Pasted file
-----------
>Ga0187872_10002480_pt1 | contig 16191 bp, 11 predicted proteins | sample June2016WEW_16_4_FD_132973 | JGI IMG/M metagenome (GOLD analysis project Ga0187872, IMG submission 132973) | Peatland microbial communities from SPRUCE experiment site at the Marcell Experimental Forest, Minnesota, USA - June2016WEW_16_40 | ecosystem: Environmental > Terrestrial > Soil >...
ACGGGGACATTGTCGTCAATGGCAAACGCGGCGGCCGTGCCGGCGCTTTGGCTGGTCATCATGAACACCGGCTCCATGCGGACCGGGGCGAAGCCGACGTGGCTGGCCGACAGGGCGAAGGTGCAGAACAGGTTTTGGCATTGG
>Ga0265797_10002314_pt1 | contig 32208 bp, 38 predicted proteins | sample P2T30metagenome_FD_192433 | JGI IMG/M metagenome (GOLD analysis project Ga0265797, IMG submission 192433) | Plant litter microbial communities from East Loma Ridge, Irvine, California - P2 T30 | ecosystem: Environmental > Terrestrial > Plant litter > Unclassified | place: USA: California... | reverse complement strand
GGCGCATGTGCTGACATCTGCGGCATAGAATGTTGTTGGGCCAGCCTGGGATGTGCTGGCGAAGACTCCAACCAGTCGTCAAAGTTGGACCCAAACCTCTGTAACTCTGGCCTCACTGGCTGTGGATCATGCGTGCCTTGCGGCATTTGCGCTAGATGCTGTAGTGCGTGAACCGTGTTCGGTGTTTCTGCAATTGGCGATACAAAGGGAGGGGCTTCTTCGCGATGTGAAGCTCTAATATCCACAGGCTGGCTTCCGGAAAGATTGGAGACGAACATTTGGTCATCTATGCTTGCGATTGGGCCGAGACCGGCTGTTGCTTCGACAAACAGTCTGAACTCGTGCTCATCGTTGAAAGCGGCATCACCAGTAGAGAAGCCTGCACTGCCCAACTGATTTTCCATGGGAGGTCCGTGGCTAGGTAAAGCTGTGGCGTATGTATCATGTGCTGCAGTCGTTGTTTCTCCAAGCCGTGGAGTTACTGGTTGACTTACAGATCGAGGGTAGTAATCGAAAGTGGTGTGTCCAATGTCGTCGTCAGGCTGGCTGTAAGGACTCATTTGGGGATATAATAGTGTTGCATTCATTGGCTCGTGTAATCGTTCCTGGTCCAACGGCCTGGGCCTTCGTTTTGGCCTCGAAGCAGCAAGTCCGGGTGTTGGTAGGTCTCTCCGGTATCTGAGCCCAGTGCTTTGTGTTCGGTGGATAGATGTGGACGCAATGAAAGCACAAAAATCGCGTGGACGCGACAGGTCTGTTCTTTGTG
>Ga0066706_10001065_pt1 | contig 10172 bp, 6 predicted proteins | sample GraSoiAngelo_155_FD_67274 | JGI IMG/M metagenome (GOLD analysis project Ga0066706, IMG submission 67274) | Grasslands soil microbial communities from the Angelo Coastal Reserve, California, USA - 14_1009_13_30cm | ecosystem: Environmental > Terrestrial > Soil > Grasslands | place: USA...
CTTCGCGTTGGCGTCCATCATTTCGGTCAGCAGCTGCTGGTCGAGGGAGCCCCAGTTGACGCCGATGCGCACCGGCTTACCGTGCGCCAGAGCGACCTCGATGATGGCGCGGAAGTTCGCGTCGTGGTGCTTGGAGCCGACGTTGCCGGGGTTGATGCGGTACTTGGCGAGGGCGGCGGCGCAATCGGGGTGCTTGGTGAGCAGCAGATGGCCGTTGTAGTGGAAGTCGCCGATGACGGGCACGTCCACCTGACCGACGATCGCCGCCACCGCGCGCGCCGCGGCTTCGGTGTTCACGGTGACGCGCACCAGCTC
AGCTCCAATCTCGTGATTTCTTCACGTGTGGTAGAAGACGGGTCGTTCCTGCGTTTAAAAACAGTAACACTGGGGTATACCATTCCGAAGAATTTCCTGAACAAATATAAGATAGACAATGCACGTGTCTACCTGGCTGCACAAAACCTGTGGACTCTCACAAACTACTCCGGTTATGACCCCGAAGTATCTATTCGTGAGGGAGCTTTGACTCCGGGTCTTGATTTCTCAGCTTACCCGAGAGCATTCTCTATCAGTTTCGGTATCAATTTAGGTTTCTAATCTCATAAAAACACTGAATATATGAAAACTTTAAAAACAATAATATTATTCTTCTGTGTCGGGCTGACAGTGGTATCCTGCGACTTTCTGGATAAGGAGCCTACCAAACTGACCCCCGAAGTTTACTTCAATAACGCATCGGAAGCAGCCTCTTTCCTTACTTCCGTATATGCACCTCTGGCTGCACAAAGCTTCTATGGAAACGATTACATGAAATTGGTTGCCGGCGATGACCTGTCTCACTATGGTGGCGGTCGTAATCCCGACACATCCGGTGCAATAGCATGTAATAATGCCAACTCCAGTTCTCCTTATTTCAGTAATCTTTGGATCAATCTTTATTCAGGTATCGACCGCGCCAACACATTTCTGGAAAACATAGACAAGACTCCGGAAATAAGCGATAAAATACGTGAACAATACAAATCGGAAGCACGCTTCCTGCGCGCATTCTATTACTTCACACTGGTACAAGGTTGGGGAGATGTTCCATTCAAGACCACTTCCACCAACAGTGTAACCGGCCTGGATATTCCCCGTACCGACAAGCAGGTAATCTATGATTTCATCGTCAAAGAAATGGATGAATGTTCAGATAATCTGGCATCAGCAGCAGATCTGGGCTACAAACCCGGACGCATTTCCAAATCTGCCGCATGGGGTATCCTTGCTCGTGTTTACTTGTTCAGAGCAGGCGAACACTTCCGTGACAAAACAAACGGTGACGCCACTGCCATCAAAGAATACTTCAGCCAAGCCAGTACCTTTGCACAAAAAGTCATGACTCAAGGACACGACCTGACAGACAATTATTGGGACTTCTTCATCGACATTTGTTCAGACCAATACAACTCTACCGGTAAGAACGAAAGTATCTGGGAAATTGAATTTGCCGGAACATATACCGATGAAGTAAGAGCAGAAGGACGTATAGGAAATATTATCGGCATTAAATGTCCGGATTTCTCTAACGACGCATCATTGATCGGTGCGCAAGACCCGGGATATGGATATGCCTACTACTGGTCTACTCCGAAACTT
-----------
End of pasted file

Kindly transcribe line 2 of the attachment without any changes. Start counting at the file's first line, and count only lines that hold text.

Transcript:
ACGGGGACATTGTCGTCAATGGCAAACGCGGCGGCCGTGCCGGCGCTTTGGCTGGTCATCATGAACACCGGCTCCATGCGGACCGGGGCGAAGCCGACGTGGCTGGCCGACAGGGCGAAGGTGCAGAACAGGTTTTGGCATTGG